By KEN JOHNSON
The Chapel of Sacred Mirrors in Chelsea will close at the end of this month. That may not mean much to most of the art world’s hipper denizens, but it will to visionary and psychedelic-art fans for whom the chapel has been a mecca since it opened in 2004.
Founded by the psychedelic painter Alex Grey, and his wife, the painter Allyson Grey, the chapel is a curious, over-the-top combination of art gallery, New Age temple and Coney Island sideshow. The main attraction is an installation of allegorical neo-Surrealist paintings by Mr. Grey that, in the context of a carefully orchestrated theatrical environment, is designed to transport paying visitors into states of ecstatic reverence for life, love and universal interconnectedness. (Parts of the chapel, at 542 West 27th Street, are also decorated in Ms. Grey’s rainbow-hued, grid-patterned wallpaper.)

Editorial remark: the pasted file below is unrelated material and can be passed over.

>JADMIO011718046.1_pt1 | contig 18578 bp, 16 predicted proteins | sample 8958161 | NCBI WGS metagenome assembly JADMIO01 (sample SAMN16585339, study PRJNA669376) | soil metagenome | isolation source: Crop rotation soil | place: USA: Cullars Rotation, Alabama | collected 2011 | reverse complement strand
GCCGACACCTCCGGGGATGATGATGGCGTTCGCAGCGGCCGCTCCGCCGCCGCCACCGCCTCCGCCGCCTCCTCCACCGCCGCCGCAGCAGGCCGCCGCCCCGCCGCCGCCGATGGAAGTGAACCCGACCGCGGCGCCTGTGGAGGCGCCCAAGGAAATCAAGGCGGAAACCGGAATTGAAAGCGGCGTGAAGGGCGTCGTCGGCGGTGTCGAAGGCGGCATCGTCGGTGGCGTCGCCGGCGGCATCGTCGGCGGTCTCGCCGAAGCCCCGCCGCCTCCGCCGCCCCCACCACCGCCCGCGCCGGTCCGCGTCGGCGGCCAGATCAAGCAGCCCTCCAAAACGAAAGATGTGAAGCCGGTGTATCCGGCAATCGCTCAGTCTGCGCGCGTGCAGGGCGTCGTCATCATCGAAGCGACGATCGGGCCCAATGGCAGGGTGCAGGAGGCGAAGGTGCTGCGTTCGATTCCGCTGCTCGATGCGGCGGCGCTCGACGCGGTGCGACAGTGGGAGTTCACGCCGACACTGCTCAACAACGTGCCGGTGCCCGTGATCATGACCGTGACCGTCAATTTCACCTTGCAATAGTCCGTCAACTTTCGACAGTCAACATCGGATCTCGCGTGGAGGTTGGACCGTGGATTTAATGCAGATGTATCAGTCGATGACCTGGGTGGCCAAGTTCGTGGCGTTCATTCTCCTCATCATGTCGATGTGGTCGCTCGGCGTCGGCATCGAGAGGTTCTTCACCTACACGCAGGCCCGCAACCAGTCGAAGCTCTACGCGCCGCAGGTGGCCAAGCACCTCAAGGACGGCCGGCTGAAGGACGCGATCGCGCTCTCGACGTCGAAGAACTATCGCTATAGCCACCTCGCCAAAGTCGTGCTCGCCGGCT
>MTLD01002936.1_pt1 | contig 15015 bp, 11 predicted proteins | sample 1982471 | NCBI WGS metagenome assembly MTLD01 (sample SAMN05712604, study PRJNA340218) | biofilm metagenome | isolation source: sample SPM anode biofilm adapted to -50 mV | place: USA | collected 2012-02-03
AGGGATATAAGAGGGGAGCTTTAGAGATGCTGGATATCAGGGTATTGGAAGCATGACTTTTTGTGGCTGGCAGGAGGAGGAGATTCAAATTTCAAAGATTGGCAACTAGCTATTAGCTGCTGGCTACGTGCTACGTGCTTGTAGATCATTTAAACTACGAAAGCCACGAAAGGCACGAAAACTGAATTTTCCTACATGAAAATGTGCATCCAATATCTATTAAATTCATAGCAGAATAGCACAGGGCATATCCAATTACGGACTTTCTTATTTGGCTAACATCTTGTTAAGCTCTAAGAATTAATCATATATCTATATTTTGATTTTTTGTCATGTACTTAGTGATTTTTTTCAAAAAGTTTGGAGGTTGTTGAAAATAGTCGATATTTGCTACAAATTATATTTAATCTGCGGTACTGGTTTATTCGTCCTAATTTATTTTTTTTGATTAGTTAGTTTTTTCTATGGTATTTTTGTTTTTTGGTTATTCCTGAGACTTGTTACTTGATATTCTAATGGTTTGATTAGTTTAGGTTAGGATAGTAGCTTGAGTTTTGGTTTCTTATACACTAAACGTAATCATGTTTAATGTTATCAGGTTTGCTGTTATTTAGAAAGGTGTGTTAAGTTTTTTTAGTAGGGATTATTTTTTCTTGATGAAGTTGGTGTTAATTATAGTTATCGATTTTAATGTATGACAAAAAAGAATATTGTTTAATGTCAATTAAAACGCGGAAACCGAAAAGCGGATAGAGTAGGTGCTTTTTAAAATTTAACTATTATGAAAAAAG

Mr. Grey is an illustrator in the best and, frequently, lesser sense of the word. (The nonprofit chapel derives much of its income from the sale of posters and books reproducing his paintings.) In his signature imagery he depicts people with transparent skin revealing underlying muscle, bone, organs and circulatory systems; they are surrounded and penetrated by fields of cosmic energy represented by glowing linear patterns.
One of his most striking pictures shows a life-size semitransparent couple making love as incandescent wave patterns swirl around and through them. It is at once sexy, repulsive and hair-raising.